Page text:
The pair fit­ted the head with 278/250-de­gree re­ground cams, Bim­merHeads heavy-duty rocker arms, and heavy-duty valve springs, while the man­i­fold on which that Gar­rett sits is a Rapid Spool In­dus­tries stain­less unit sourced out of the states. Fuel is de­liv­ered by way of a DeatschWerks DW65c fuel pump and Siemens Deka 630cc in­jec­tors, and, on the ig­ni­tion side of the equa­tion, the M20B25 has been con­verted to wasted-spark Mit­subishi GTO coils. David also got busy fab­ri­cat­ing a three-inch stain­less ex­haust sys­tem with Mag­naFlow muf­fler and twin three­inch outlets, be­fore be­ing tasked with the fi­nal en­gine as­sem­bly. But, com­ing this far only to sink such a pack­age back into a fac­tory en­gine bay would have been a crime — well, that’s how it was seen in the eyes of Scott’s flat­mate, Daniel Smith (B18CR Civic EG, NZPer­for­mance Car Is­sue No. 238). Daniel leaned on Scott to ‘tidy’ the bay — this would even­tu­ally evolve into many, many hours of sanding, weld­ing, and emp­ty­ing God knows how many tins of bog for that per­fect smooth fin­ish, be­fore it was all given a fresh lick of Di­a­mond Schwartz metal­lic paint and the cov­ers hit with a layer of Mar­rakesh Brown by Daniel.

Un­der­neath, the fac­tory-op­tion sports sus­pen­sion was promptly binned and fit­ted with BC Gold coilovers in­stead, while the less-than-im­pres­sive fac­tory front brakes met the same fate in favour of Mazda FC RX-7 four-pot calipers paired with VW Cor­rado 280mm ro­tors, TRW street pads and braided lines, and a BMW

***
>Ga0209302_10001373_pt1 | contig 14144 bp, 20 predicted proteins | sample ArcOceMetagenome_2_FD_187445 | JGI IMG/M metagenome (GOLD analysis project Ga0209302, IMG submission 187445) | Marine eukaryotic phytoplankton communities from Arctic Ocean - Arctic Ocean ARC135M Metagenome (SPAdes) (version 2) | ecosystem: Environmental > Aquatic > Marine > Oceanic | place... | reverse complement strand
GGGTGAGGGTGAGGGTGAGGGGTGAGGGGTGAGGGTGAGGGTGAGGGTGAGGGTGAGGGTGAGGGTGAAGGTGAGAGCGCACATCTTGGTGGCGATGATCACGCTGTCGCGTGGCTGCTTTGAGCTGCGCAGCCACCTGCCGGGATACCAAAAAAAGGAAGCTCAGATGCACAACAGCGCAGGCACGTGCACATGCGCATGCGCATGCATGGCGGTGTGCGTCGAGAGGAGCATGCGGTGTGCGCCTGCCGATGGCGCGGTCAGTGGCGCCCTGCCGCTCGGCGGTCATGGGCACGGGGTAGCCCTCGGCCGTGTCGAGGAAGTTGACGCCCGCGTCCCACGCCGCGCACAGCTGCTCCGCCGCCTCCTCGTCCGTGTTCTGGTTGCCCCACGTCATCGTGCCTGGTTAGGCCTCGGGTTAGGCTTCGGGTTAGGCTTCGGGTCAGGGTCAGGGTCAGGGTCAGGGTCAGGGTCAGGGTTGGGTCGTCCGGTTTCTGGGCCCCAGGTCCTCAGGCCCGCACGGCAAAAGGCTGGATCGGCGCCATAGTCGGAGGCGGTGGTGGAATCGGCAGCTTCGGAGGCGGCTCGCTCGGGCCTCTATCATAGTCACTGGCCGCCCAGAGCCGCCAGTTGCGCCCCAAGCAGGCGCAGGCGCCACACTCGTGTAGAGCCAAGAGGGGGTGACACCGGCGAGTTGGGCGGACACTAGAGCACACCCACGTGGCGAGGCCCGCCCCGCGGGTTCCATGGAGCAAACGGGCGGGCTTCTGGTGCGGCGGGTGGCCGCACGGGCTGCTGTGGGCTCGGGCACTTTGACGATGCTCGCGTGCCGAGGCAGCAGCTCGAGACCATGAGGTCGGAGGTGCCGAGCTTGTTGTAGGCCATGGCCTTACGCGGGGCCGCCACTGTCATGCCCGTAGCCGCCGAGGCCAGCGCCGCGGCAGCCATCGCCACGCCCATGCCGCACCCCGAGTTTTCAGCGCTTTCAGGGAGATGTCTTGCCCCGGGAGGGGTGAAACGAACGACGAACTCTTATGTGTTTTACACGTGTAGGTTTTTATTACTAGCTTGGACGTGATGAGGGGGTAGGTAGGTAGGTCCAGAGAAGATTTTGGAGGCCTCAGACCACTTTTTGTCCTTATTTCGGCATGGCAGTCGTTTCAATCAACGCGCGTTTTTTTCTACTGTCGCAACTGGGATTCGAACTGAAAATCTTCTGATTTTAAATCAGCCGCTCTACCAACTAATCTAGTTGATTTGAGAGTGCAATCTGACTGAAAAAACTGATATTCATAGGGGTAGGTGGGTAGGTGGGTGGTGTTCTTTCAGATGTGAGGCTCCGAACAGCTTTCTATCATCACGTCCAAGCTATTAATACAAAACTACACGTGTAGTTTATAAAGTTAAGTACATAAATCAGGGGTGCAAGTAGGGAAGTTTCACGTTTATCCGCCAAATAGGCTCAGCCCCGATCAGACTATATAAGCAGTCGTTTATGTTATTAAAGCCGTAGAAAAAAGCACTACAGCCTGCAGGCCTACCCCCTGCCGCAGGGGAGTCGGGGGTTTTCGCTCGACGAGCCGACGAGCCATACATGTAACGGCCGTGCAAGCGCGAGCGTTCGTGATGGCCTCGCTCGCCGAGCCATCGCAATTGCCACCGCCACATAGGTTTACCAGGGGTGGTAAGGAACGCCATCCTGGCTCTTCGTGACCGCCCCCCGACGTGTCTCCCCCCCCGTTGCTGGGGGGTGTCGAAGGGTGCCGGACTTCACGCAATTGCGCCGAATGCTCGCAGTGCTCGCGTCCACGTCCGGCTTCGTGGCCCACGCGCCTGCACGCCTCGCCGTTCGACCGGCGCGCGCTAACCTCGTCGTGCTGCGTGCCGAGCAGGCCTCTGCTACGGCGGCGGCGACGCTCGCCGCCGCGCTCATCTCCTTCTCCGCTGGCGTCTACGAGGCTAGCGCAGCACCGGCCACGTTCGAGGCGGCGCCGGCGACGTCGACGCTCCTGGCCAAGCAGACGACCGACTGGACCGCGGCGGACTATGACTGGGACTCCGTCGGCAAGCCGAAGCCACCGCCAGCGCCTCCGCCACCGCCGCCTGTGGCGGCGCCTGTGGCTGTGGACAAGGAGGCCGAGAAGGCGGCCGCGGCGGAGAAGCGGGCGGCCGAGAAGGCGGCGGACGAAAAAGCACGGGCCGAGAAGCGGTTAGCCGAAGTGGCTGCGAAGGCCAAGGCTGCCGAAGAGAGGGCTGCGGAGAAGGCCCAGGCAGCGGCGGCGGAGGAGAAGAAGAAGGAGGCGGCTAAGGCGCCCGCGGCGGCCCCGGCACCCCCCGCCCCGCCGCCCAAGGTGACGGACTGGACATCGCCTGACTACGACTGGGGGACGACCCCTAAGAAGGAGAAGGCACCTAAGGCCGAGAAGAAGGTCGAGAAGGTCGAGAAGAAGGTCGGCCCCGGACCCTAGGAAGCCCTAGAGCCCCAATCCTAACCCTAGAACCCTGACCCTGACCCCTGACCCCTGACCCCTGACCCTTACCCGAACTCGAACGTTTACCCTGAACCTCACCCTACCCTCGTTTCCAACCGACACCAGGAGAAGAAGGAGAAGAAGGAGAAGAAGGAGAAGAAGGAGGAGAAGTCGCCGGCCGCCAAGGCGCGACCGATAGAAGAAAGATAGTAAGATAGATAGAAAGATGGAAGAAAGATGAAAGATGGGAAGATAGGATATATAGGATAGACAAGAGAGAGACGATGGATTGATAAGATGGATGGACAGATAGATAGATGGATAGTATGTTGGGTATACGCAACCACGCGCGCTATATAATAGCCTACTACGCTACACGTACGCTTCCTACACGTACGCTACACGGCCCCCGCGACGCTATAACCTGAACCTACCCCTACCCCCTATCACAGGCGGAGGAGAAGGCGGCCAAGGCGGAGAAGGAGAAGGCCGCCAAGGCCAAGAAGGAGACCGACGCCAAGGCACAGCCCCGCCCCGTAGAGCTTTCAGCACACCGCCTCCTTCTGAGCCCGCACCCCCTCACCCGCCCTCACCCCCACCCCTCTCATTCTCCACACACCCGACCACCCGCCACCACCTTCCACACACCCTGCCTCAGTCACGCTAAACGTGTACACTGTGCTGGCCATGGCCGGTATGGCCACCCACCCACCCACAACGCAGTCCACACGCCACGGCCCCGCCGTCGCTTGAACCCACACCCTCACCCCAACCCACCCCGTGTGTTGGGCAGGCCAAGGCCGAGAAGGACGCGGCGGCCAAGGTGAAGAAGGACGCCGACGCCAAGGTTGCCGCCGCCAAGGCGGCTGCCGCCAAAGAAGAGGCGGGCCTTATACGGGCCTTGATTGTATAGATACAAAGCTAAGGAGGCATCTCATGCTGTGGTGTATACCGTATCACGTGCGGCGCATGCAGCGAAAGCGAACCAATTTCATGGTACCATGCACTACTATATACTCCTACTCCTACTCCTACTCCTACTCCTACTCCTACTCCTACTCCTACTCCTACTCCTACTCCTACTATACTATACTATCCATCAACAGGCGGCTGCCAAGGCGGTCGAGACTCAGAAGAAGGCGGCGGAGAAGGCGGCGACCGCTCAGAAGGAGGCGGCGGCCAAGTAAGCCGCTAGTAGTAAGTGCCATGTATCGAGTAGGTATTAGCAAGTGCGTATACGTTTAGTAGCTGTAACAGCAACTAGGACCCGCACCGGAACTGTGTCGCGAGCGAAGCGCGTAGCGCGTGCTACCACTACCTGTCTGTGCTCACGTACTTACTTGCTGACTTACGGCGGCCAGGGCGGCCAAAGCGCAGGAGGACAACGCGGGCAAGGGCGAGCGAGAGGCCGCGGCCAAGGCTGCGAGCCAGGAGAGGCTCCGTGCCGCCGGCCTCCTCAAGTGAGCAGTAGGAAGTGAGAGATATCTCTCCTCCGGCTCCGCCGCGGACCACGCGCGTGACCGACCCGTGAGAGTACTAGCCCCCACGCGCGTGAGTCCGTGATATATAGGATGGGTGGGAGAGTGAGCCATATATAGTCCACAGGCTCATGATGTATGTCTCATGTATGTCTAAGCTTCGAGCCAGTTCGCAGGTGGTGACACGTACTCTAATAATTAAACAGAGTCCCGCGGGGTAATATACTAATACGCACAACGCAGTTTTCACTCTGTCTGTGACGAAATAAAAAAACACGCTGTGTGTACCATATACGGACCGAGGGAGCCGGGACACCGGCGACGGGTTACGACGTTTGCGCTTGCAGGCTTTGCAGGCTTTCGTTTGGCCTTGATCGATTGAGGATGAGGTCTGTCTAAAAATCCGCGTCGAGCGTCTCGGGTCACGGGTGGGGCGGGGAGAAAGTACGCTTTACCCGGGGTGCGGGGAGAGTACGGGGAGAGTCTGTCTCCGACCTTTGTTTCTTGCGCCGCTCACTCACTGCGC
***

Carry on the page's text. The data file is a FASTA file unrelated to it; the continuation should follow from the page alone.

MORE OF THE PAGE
Built to serve as an un­der­cover street slayer, Scott does take it out on track for some fun ev­ery now and again — he de­scribes this as be­ing “pretty damn scary” when it’s let loose

“Yeah, I’d like to thank Corona Ex­tra, you know, for help­ing the team make great de­ci­sions like buy­ing a turbo that I didn’t re­ally want but def­i­nitely needed” Scott tells us that the car in its cur­rent state was al­most never to be, when a hold up in the build saw him pur­chase an E21 to plug the gap, which he found more fun to drive … that was un­til the E30 first hit boost, then ev­ery­thing else was for­got­ten

E32 25mm mas­ter cylin­der fit­ted for more re­sponse. The bot­tle caps still so com­monly found on this breed were swapped out for 17x8.5- (+8) and 17x9-inch (+15) Volk CV Pro three-piece wheels shod in 215/40 and 235/40 Pet­las Velox Sport rub­ber. An E46 330i steer­ing rack re­places the na­tive ex­am­ple for a quicker ra­tio. To the naked eye, most of the aes­thetic cues in­di­cate an un­touched ex­am­ple — the only things of note be­ing the afore­men­tioned wheel combo and the ad­di­tion of an M-tech 1 boot spoiler and IS front lip with cus­tom front split­ter. Like­wise, on the in­side, the 30-yearold leather­work re­mains, with the fac­tory wheel switched out for a Nardi wood­grain and a series of gauges held in place by 3D-printed pan­els.

Rev­el­ling in its sim­plic­ity, this E30 takes the best of both worlds and com­bines them into the per­fect streeter. More than drive­able off boost, and more than scary when hit­ting 16psi — a com­bi­na­tion that pro­duced 282kW and 531Nm af­ter be­ing tuned by Lin at CDM Tau­ranga. “It’s the first car I’ve built, and I def­i­nitely learned a heap over the process,” says Scott. “For a more-or-less fac­tory mo­tor, I’m pretty stoked with how well it goes. I mean, it’s faster than my mate Jar­rod’s GT-R” he says, laugh­ing. “And it felt good to prove a few peo­ple wrong.”